Monday, February 23, 2004

Sierra Club files motion with full Court to have Scalia recused from Cheney's case.

The Sierra Club has taken the unusual, and usually futile, step of filing a motion with the full Court to get Justice Scalia recused from the Cheney case based upon his January duck-hunting trip with the Vice President, according to an Associated Press article filed by Gina Holland. It's unusual because the Supreme Court's Rule 21 -- which Sierra presumably invoked -- governs motions to the Court, while recusal motions are traditionally handled with a motion to the individual justice pursuant to Rule 22. The existence and rationale for this tradition are covered well today in Goldstein Howe's SCOTUSblog, and as recently as January 26th, CNN reported that Chief Justice Rehnquist dismissed senators' calls for recusal as "ill considered": "'It has long been settled that each justice must decide such a question for himself,' he said, although he added that justices often consult among themselves when such issues are raised."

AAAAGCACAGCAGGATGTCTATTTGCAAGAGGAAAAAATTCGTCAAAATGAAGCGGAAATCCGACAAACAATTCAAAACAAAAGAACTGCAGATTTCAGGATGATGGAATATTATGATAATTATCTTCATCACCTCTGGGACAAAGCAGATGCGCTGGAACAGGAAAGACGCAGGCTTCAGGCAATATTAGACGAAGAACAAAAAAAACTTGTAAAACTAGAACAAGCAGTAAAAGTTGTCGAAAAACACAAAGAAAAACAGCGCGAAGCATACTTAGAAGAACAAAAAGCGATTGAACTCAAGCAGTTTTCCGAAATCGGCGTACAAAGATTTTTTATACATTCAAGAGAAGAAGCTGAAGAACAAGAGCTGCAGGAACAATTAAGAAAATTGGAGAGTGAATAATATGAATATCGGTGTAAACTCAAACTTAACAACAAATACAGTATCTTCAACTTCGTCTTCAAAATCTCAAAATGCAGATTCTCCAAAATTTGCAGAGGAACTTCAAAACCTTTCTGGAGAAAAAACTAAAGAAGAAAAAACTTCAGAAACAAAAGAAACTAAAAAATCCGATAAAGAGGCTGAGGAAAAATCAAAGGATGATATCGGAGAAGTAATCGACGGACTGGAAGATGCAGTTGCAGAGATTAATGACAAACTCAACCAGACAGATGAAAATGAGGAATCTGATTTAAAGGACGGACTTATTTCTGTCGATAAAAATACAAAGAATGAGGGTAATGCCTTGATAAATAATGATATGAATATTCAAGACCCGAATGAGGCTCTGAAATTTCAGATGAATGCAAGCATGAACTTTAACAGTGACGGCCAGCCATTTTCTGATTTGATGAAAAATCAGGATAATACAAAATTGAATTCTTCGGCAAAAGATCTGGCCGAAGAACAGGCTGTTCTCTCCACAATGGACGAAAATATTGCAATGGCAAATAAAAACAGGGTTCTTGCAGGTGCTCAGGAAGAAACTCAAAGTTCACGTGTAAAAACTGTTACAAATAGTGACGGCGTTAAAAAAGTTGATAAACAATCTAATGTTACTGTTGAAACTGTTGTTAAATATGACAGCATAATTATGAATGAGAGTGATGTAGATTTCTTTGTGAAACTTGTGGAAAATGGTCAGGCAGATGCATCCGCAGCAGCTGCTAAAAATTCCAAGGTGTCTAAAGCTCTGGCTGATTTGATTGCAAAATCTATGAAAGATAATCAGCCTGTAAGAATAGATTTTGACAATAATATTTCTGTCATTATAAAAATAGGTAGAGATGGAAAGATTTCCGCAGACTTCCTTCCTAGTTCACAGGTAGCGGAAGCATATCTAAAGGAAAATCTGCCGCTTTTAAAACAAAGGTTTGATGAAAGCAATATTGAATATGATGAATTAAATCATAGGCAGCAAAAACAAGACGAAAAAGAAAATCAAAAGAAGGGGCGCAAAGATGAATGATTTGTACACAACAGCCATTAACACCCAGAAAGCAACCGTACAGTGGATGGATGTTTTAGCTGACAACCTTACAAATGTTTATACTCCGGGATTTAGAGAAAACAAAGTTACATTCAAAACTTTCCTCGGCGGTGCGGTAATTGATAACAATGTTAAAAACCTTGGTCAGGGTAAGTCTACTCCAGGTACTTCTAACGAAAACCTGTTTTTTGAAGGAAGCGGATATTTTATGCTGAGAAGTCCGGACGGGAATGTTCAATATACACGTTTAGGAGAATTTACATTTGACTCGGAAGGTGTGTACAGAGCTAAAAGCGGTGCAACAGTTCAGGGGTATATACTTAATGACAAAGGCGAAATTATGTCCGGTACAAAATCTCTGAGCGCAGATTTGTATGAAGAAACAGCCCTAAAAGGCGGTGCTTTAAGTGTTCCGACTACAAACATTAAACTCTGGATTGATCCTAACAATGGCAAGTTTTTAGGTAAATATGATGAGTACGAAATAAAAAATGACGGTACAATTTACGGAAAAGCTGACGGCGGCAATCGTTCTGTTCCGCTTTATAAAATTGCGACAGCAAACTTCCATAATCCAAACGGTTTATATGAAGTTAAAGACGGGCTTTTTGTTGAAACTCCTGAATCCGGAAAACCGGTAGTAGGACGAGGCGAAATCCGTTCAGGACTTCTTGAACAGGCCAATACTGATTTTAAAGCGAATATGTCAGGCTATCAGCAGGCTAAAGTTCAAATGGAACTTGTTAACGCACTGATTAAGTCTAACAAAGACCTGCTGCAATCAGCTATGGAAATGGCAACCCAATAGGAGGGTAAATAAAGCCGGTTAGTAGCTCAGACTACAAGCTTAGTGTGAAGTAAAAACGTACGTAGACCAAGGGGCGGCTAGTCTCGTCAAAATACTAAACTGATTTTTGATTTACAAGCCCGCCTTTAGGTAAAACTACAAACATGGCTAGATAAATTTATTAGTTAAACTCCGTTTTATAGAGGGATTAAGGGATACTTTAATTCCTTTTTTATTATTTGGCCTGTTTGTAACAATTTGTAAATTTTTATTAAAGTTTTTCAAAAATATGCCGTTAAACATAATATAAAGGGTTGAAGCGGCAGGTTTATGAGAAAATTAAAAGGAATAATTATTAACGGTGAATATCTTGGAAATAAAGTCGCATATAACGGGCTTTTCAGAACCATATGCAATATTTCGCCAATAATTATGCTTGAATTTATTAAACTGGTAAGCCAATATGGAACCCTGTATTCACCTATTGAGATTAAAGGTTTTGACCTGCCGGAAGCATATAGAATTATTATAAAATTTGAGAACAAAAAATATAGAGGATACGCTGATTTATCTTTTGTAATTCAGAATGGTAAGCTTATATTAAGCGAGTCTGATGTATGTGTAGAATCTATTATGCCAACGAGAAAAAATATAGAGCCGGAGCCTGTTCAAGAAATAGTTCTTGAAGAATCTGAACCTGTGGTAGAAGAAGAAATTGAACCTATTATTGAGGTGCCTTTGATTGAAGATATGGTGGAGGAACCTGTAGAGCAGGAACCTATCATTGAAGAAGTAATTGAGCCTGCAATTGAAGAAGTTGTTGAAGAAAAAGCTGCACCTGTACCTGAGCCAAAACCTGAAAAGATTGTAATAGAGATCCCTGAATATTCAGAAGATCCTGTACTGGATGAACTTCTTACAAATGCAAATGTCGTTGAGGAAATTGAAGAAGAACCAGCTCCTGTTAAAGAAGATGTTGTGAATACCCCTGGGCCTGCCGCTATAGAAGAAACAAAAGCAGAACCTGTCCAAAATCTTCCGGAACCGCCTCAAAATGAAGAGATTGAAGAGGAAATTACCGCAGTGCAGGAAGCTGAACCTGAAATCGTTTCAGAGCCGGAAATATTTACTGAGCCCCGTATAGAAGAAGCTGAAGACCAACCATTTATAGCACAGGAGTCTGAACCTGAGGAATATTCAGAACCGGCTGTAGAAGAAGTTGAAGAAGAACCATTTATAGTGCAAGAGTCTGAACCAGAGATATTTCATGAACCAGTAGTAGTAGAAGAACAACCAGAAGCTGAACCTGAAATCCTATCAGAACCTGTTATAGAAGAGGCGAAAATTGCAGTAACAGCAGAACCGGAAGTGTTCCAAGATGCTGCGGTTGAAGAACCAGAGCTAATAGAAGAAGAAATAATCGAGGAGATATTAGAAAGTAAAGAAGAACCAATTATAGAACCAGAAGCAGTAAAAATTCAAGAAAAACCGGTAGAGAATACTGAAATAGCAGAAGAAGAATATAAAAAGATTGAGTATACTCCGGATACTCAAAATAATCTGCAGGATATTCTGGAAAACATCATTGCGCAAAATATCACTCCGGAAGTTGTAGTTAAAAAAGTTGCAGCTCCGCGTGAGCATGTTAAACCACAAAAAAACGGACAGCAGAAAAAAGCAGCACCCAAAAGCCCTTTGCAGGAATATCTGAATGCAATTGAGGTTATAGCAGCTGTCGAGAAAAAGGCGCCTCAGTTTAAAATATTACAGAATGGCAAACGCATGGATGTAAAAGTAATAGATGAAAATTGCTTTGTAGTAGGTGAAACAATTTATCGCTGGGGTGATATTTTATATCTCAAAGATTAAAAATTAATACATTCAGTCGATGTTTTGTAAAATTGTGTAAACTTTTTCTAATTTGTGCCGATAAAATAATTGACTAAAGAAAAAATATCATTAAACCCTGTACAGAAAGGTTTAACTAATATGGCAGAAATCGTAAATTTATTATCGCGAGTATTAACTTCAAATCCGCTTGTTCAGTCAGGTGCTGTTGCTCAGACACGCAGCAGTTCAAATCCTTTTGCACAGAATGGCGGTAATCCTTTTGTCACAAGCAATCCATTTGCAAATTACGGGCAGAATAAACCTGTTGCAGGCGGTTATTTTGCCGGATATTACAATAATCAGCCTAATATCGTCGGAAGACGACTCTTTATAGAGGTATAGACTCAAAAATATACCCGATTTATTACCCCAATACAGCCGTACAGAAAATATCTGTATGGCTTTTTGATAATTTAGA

Sierra Club hires savvy lawyers who know the odds. They have to know that the Court is not going to grant their motion and is likely not even to consider it on its merits. And despite the public comments of Scalia himself (at Amherst College on Feb 10: "It's acceptable practice to socialize with executive branch officials when there are not personal claims against them. That's all I'm going to say for now. Quack, quack."), SC must be thinking that Scalia will surely bow to the rising tide of calls for him to recuse himself (unlikely), and failing that, that the full Court will "consult among themselves" -- including Justice Scalia -- on the subject. (And never let it be said that the Sierra Club's motives are pure. They desperately want Scalia out of the case because they predict his will be a vote against their likely position on the merits, which has less to do with the National Energy Policy Cheney produced than it does the process by which the policy was developed and the authority of the federal district court to compel the Vice President to comply with discovery requests concerning that process.) As much as Scalia would not want to appear to be bowing to public pressure to bow out, he could change his mind for the good of the Court, and no one would think any less of him.
posted by tommayo, 8:12 PM

Health care law (including public health law, medical ethics, and life sciences), with digressions into constitutional law, poetry, and other things that matter